Exclusive: England 2018 bid set to win key backing from Europe

Survey of voters who will decide World Cup host shows campaign is on track despite recent criticism
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The Independent Online

England's bid to stage the 2018 World Cup has not been damaged by recent political infighting, according to exclusive canvassing by The Independent of members of the all-important Fifa Executive Committee (ExCo), which will decide the host for the 2018 and 2022 tournaments.

Sources across three continents, speaking under condition of anonymity, stated that England "still has every chance" of securing crucial support from the Uefa region in the bidding process next year. Five ExCo members from Europe are expected to vote for England from the first round of voting, with more joining in subsequent waves as rival bids drop out. The rounds of voting continue until a winner emerges.

The Uefa region has eight ExCo voters. Four of them (including England's Geoff Thompson, plus the ExCo members from Russia, Spain and Belgium) represent bidding nations, and are expected to back their home nations in the first round. The remaining four are planning to vote collectively, to boost the chances of the 2018 World Cup coming to Europe. Together the Uefa bloc is likely to be decisive.

The news comes after weeks of turmoil in which Jack Warner, Fifa vice-president, criticised England's "lightweight" campaign. The 2018 team has also been riven by civil war that led to a major restructuring last week.

The Independent's investigation also discovered that England retains key ExCo allies in Europe, while another source spoke highly of England's "solid, respectable standing" in Africa, where another four votes are up for grabs. It also seems that one or more votes are winnable in Asia.

"It's true that disgruntled people in various spheres relating to English football have been making noise," said one influential figure. "But based solely on objective facts, England is presenting a very strong bid, a bid that's being well received by people who matter.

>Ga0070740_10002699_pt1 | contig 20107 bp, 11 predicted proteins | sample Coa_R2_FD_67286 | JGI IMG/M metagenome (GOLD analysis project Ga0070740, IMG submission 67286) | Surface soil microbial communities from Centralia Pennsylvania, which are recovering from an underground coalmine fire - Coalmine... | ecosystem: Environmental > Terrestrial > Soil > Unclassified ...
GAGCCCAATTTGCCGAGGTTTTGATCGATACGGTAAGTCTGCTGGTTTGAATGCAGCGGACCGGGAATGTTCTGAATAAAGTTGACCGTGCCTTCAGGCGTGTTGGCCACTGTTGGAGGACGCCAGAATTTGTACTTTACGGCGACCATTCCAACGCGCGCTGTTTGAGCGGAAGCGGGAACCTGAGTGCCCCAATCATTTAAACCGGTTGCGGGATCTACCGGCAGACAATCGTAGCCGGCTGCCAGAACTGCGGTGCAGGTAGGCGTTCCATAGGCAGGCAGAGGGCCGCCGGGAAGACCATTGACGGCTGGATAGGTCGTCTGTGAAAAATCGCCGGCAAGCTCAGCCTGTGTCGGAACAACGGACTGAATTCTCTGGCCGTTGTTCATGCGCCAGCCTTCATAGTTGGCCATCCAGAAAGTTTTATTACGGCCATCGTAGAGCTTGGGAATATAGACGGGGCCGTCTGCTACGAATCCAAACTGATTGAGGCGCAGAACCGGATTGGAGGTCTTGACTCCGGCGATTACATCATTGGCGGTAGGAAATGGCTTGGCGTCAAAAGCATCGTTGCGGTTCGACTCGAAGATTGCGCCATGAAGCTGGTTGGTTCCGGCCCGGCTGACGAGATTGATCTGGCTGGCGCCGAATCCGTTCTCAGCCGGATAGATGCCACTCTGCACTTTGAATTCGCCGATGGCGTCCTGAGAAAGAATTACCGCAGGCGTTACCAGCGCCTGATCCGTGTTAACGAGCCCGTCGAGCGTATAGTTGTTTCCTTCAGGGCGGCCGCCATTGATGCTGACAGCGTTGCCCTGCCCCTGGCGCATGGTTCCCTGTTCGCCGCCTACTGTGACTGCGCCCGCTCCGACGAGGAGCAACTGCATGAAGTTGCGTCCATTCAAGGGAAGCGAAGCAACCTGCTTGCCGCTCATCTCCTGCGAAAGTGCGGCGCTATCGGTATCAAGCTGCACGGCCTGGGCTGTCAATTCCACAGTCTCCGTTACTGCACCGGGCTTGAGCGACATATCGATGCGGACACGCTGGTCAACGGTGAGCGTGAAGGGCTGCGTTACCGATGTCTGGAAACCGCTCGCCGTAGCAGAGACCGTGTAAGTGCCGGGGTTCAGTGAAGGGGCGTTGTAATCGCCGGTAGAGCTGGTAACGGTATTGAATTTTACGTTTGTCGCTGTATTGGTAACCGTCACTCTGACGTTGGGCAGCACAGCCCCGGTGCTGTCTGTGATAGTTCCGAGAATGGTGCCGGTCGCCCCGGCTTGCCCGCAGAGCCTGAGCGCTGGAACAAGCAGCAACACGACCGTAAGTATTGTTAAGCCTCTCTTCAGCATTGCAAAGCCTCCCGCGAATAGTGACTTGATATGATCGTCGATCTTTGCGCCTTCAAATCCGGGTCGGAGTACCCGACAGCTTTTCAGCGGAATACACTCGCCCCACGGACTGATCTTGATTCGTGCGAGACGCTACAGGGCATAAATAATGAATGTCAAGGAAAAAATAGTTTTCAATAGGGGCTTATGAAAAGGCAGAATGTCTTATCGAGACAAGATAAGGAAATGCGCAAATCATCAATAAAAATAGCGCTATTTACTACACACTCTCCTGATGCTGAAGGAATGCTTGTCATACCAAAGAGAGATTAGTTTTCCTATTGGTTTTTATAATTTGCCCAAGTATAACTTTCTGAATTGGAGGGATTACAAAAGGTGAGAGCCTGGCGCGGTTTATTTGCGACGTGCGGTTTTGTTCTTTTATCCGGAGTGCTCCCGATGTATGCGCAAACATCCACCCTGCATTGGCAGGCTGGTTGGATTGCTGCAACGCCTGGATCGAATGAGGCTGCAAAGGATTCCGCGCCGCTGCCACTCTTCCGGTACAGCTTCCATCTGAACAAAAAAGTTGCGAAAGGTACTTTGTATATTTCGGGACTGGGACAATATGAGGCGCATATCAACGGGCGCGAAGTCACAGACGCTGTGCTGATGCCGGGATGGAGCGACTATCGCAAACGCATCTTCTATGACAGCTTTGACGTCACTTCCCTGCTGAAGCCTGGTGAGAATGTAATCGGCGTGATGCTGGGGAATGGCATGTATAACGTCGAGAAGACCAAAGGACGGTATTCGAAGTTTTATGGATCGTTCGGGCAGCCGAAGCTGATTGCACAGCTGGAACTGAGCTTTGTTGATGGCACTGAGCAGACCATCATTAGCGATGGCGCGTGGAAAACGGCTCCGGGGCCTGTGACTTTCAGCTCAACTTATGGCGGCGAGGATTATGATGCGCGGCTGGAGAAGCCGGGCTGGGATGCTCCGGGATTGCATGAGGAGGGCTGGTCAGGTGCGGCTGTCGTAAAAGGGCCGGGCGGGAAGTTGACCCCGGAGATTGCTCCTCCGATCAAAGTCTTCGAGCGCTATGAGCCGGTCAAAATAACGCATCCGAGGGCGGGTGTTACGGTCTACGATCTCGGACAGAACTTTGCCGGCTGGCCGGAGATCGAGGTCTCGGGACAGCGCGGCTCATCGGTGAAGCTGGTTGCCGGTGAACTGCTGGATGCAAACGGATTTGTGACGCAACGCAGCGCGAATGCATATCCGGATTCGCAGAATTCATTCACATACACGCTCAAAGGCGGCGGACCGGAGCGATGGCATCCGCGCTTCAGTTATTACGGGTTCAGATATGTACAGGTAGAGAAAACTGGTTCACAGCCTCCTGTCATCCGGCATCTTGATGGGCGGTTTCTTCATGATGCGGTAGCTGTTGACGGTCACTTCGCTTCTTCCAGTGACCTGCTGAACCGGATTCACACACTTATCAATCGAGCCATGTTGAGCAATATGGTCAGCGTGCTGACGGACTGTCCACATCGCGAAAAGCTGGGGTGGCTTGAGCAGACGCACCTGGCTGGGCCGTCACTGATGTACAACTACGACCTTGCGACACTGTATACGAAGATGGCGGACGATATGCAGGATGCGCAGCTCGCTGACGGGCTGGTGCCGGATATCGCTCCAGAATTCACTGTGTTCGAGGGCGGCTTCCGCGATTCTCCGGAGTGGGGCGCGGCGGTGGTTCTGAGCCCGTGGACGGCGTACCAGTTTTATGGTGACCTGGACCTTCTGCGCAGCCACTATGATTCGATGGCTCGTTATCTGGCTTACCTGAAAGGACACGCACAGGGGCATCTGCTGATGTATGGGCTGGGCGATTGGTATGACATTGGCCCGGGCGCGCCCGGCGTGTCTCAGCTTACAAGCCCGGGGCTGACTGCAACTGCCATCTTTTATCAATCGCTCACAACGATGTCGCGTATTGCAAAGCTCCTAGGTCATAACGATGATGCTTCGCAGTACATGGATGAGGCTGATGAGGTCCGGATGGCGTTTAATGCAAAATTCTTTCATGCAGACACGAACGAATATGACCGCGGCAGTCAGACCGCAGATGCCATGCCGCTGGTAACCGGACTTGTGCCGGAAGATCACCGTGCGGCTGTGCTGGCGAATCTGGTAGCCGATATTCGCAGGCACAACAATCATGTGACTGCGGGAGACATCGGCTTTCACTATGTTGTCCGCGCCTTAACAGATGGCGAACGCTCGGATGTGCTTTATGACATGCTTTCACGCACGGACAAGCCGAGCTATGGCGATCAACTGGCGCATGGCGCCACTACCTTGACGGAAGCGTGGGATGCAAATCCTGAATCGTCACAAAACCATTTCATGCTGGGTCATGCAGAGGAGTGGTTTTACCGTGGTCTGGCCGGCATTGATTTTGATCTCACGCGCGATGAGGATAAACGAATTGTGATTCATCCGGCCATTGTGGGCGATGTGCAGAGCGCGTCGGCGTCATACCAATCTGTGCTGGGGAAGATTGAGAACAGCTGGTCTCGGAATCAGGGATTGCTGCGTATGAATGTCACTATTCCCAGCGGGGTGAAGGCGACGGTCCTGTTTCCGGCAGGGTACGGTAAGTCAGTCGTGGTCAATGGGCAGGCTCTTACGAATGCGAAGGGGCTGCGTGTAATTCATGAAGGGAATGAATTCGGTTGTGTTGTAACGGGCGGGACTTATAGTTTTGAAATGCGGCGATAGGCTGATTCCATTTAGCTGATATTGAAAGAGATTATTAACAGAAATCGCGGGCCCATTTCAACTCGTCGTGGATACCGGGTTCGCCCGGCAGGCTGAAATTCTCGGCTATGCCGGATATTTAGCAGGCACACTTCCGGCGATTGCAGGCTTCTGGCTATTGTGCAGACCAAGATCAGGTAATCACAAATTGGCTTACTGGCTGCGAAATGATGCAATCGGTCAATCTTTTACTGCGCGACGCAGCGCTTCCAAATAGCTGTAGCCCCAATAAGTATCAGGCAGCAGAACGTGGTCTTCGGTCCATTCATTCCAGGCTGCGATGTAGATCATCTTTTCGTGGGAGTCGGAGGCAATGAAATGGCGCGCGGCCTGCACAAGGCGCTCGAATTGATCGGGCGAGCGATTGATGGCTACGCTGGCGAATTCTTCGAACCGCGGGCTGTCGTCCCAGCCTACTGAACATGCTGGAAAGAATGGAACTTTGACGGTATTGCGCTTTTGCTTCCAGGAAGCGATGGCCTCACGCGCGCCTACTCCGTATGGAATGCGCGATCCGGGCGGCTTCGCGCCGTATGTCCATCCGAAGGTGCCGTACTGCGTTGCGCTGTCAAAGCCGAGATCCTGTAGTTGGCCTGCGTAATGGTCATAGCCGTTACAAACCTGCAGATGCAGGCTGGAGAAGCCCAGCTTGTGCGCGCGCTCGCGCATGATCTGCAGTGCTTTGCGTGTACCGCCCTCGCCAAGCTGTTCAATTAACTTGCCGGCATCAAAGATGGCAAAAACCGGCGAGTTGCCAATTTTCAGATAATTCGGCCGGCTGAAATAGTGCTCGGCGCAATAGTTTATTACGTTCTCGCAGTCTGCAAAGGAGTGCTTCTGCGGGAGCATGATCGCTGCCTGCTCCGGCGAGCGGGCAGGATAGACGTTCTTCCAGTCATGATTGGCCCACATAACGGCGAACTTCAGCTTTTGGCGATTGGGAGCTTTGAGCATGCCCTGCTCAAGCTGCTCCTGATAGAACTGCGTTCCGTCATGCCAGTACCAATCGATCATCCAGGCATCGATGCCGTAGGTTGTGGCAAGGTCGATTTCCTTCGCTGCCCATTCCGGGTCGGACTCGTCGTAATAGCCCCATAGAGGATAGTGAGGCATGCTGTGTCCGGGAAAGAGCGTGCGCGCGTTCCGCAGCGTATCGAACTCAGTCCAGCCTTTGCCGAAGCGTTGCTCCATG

"It's obvious England is a football nation, one with the infrastructure and stadiums, and we know it will have experience of [the] 2012 [Olympics] in terms of staging a huge international event. These facts will be important."

One ExCo member who was happy to speak on the record was America's Chuck Blazer, who holds one of three votes in the Concacaf region. Blazer was instrumental in taking the successful 1994 World Cup to his country and the US will produce a strong bid tipped as a hot contender for 2022.

Blazer laughed off suggestions that England's bid has been damaged by recent events, which led to claims that England 2018 is in the last chance saloon, 13 months ahead of voting. "To call anyone dead at this stage is ridiculous," Blazer said from his New York office. "Things are only just getting started. There's a year to go and we're all just revving up."

In a vote in December next year, eight bids will vie for 2018: England, Russia, Portugal and Spain jointly, the Netherlands and Belgium jointly, the US, Australia, Japan and Indonesia. In the ring for 2022 are those eight plus Qatar and South Korea.

A winning bid nation will need 13 of 24 votes. It is widely expected that after tournaments away from Europe in 2010 and 2014, a European country will get 2018, which will make other European bidders ineligible for 2022.

Of the recent controversy in England, Blazer said: "It's that old curiosity of the English press feeding on itself... the England bid team are out there, they're working, they're doing all they can."

Other ExCo voters have gone on the record in recent days about England. Marios Lefkaritis of Cyprus said: "I met with the FA chairman David Triesman and I think England is doing a good job." Mohammed Bin Hammam of Qatar said: "The way I see it, the English are doing just as well as the other bidders."

The majority of voters prefer to speak only privately of what is an intensely political process. Andy Anson, the chief executive of England 2018, told The Independent: "I remain confident that our campaign strategy is intact and the votes we're targeting are realisable.

"We've been listening an awful lot and we're now developing our detailed thinking about the bid and how it resonates around the world, and it's having a strong effect."

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